The only thing someone remembers from your conversation is your story. “Facts tell and stories sell,” meaning the facts and figures are forgotten, but the stories remain in our memories. Everyone has about the same amount of memory, but it’s the ability to recall that is different. People more easily recall things that are humorous or ridiculous, so they tend to remember stories.
“We are programmed through our evolutionary biology to be both consumers and creators of story,” says Jonah Sachs, author of “Winning the Story Wars.”
So what is a story? Dr. Ivan Misner, founder of Business Network International, describes a story as “a fact wrapped in an emotion, compelling us to take action that transforms us in some way.” Most, or maybe all, of our decisions are made by our subconscious, which is unable to tell the difference between a story or dream and reality. New metaphors have the power to create new realities. Our subconscious mind makes a decision, and our conscious mind works on ways to justify that decision. The greatest speakers, authors, coaches, and management and sales professionals are storytellers who communicate their vision in words, stories and metaphors.
Most storytellers make the same mistake. It is difficult to understand, but people care little about you. They only care about two things: 1. Whether you can solve their problem, and 2. Whether you can help them generate more money. So why do people spend so much time telling stories about themselves? Donald Miller, bestselling author of “Building a StoryBrand,” says the secret every phenomenally successful business owner understands is that your customer should be the hero of your story (instead of your brand). What if the problem was the way we talked about the product? What if we used a story to talk about the product instead?
Stories are told for many different reasons, such as increasing the value of an idea, thought, product or service; making business presentations; changing the atmosphere or behavior in an exchange; or reducing resistance.
Roberto Monaco, co-founder of InfluenceOlogy, says, “Rather than speaking to inform, speak to transform.” Stories do this best.
Ron “The Storyteller” White, author of “The Power of Story,” says the reason stories are so powerful is that, rather than directly telling someone to do something, the story creates images or pictures that the subconscious mind can use to make a decision. Some of the best stories come from our own personal experiences where we showed vulnerability, struggles and bad moments, followed by the way we overcame problems to be successful. You can also tell someone else’s story and get similar results.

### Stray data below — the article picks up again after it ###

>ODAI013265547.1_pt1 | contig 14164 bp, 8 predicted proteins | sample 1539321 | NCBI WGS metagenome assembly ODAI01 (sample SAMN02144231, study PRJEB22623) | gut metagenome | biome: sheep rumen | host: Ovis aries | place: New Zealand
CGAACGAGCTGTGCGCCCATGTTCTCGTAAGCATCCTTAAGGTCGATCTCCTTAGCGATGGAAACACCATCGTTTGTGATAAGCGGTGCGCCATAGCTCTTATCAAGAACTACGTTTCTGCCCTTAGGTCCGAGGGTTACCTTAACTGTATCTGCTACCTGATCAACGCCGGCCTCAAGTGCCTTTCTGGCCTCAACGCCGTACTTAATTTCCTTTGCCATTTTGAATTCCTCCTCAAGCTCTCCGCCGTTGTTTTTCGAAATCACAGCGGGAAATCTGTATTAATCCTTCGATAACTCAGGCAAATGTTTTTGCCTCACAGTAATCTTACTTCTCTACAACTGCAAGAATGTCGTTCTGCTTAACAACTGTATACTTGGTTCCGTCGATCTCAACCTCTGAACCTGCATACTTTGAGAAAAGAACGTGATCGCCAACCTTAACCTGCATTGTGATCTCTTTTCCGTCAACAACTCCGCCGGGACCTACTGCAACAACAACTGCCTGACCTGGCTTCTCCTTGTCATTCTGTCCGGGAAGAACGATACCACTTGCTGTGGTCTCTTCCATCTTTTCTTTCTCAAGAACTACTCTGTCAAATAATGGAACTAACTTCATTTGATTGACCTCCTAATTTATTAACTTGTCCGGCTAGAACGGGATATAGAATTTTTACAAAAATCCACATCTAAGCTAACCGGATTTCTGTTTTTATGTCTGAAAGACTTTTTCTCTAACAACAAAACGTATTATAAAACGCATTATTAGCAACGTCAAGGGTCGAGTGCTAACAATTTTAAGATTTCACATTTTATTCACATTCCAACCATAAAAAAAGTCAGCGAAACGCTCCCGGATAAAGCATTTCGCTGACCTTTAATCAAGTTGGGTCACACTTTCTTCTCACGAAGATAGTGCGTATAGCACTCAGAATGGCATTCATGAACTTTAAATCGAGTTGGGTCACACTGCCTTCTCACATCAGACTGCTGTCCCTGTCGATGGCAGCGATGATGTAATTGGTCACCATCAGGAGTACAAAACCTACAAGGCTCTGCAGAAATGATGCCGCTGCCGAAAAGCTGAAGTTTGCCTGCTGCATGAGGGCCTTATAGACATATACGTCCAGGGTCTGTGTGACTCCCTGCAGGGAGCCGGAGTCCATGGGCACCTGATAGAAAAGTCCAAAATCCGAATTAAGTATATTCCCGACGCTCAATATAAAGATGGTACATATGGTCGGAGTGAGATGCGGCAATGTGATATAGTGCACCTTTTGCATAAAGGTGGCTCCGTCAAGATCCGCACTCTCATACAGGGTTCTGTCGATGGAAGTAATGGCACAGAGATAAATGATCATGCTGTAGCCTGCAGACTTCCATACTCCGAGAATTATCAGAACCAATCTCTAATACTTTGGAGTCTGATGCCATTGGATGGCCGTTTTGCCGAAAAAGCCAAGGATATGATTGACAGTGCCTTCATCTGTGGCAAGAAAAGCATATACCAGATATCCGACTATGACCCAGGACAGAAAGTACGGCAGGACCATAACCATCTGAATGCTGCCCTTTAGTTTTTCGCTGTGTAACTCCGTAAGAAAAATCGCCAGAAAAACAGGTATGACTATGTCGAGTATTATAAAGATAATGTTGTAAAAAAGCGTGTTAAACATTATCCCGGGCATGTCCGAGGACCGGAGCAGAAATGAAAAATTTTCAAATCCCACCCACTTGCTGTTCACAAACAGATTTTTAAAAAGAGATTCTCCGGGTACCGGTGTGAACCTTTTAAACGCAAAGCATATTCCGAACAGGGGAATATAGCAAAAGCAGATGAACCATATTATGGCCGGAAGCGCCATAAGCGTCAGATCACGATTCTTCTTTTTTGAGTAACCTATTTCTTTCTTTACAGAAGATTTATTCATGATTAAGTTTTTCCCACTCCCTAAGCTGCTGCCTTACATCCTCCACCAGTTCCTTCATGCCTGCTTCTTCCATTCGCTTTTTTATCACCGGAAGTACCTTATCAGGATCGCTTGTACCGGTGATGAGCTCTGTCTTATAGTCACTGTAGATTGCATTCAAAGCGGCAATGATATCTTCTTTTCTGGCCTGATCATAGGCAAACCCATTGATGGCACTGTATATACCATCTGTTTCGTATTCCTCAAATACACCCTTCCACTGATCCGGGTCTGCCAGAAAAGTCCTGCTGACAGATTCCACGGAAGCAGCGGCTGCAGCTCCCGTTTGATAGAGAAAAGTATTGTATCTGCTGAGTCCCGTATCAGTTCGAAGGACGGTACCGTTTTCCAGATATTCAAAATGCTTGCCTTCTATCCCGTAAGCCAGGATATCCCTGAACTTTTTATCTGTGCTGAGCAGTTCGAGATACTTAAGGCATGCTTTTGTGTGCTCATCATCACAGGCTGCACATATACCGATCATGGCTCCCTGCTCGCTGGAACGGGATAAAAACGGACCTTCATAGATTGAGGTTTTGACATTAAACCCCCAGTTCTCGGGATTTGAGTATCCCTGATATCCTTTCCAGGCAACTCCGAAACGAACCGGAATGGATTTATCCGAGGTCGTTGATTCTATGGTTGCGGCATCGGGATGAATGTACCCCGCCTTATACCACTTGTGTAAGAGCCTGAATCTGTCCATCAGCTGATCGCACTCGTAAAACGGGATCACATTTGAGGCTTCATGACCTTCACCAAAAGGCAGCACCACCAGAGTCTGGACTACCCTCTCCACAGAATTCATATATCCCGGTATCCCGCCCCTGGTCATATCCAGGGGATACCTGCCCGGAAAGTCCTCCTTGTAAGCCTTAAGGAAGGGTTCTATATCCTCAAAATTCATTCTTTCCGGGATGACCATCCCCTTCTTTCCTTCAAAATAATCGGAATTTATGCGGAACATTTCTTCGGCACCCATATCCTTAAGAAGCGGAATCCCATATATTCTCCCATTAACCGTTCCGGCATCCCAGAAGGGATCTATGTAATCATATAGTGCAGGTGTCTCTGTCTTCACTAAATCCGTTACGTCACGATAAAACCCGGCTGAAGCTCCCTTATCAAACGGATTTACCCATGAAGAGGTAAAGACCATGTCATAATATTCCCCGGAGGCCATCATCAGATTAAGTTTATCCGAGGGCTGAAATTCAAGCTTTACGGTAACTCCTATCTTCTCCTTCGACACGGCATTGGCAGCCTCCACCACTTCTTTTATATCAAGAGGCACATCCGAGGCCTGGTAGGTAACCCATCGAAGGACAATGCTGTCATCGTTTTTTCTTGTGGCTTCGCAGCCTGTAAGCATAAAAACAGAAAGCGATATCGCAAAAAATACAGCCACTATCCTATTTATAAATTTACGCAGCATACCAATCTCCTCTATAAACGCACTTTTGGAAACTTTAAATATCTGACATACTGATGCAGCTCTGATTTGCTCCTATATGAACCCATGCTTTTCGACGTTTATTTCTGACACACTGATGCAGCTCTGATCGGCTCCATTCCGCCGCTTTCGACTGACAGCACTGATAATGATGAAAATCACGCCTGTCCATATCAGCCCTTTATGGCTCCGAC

Storytelling is a skill and can be learned. A good story uses conflict to create interest and puts the narrator in the position of a guide during the journey to success. As such, we’ve already begun the relationship that will lead to a customer making a commitment to do business with us. A good example is the way BIC Alliance Founder and CEO Earl Heard tells his story in “It’s What We Do Together That Counts.” You may know him now as a successful entrepreneur, but things were much different when he began. He and Bodi had to overcome adversity through hard work, perseverance and kindness to others. Heard progressed from a journeyman carpenter to a training coordinator and then began his journey to the top, but it was filled with detours and setbacks: business failures, family turmoil, betrayal and near-death experiences. In spite of the many trials he faced, Heard lived to tell a story of success with an enduring faith in God, which he hopes will inspire all who read his story to pursue greater peace, happiness and success in their lives.
Written by Gail Stolzenburg, Contributing Writer, BIC Media Solutions. This article is featured in the April issue of BIC Magazine.
For more information, visit BICMediaSolutions.com or call (281) 538-9996.